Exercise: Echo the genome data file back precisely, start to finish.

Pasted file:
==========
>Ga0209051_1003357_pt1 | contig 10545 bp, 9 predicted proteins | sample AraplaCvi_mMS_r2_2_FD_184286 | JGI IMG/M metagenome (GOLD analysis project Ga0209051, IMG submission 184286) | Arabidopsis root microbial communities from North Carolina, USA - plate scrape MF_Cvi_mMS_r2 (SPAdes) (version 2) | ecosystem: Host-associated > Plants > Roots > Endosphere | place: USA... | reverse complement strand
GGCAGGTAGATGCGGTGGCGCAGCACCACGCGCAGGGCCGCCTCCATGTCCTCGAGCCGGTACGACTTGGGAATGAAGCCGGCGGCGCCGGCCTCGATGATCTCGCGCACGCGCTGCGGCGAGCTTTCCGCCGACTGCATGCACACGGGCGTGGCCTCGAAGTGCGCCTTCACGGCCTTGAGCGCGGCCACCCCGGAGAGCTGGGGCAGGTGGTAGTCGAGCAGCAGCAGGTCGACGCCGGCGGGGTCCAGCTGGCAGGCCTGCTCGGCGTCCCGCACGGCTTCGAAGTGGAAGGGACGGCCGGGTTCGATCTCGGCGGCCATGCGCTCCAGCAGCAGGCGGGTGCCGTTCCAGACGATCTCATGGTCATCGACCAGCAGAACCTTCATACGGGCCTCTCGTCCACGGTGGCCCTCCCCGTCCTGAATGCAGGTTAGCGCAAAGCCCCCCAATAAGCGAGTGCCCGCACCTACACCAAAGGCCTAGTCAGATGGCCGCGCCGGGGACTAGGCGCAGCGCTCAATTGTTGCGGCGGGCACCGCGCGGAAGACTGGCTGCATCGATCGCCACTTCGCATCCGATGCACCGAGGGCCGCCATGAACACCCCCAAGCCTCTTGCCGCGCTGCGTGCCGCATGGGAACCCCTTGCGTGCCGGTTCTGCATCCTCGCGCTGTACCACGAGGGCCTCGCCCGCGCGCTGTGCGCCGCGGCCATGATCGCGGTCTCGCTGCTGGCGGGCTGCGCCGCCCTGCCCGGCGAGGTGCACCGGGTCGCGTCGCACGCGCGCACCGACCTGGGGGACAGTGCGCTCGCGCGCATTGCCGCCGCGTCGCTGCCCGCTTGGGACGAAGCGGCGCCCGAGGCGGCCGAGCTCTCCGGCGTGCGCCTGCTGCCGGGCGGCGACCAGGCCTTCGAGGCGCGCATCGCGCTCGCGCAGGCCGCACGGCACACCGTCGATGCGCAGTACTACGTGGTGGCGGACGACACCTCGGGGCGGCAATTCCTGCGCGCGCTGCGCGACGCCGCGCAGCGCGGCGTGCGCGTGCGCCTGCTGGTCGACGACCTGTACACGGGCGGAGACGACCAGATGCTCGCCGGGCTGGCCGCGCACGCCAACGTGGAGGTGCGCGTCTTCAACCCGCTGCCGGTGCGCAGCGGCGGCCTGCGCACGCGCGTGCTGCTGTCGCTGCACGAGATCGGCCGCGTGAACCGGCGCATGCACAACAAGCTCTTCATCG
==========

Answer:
>Ga0209051_1003357_pt1 | contig 10545 bp, 9 predicted proteins | sample AraplaCvi_mMS_r2_2_FD_184286 | JGI IMG/M metagenome (GOLD analysis project Ga0209051, IMG submission 184286) | Arabidopsis root microbial communities from North Carolina, USA - plate scrape MF_Cvi_mMS_r2 (SPAdes) (version 2) | ecosystem: Host-associated > Plants > Roots > Endosphere | place: USA... | reverse complement strand
GGCAGGTAGATGCGGTGGCGCAGCACCACGCGCAGGGCCGCCTCCATGTCCTCGAGCCGGTACGACTTGGGAATGAAGCCGGCGGCGCCGGCCTCGATGATCTCGCGCACGCGCTGCGGCGAGCTTTCCGCCGACTGCATGCACACGGGCGTGGCCTCGAAGTGCGCCTTCACGGCCTTGAGCGCGGCCACCCCGGAGAGCTGGGGCAGGTGGTAGTCGAGCAGCAGCAGGTCGACGCCGGCGGGGTCCAGCTGGCAGGCCTGCTCGGCGTCCCGCACGGCTTCGAAGTGGAAGGGACGGCCGGGTTCGATCTCGGCGGCCATGCGCTCCAGCAGCAGGCGGGTGCCGTTCCAGACGATCTCATGGTCATCGACCAGCAGAACCTTCATACGGGCCTCTCGTCCACGGTGGCCCTCCCCGTCCTGAATGCAGGTTAGCGCAAAGCCCCCCAATAAGCGAGTGCCCGCACCTACACCAAAGGCCTAGTCAGATGGCCGCGCCGGGGACTAGGCGCAGCGCTCAATTGTTGCGGCGGGCACCGCGCGGAAGACTGGCTGCATCGATCGCCACTTCGCATCCGATGCACCGAGGGCCGCCATGAACACCCCCAAGCCTCTTGCCGCGCTGCGTGCCGCATGGGAACCCCTTGCGTGCCGGTTCTGCATCCTCGCGCTGTACCACGAGGGCCTCGCCCGCGCGCTGTGCGCCGCGGCCATGATCGCGGTCTCGCTGCTGGCGGGCTGCGCCGCCCTGCCCGGCGAGGTGCACCGGGTCGCGTCGCACGCGCGCACCGACCTGGGGGACAGTGCGCTCGCGCGCATTGCCGCCGCGTCGCTGCCCGCTTGGGACGAAGCGGCGCCCGAGGCGGCCGAGCTCTCCGGCGTGCGCCTGCTGCCGGGCGGCGACCAGGCCTTCGAGGCGCGCATCGCGCTCGCGCAGGCCGCACGGCACACCGTCGATGCGCAGTACTACGTGGTGGCGGACGACACCTCGGGGCGGCAATTCCTGCGCGCGCTGCGCGACGCCGCGCAGCGCGGCGTGCGCGTGCGCCTGCTGGTCGACGACCTGTACACGGGCGGAGACGACCAGATGCTCGCCGGGCTGGCCGCGCACGCCAACGTGGAGGTGCGCGTCTTCAACCCGCTGCCGGTGCGCAGCGGCGGCCTGCGCACGCGCGTGCTGCTGTCGCTGCACGAGATCGGCCGCGTGAACCGGCGCATGCACAACAAGCTCTTCATCG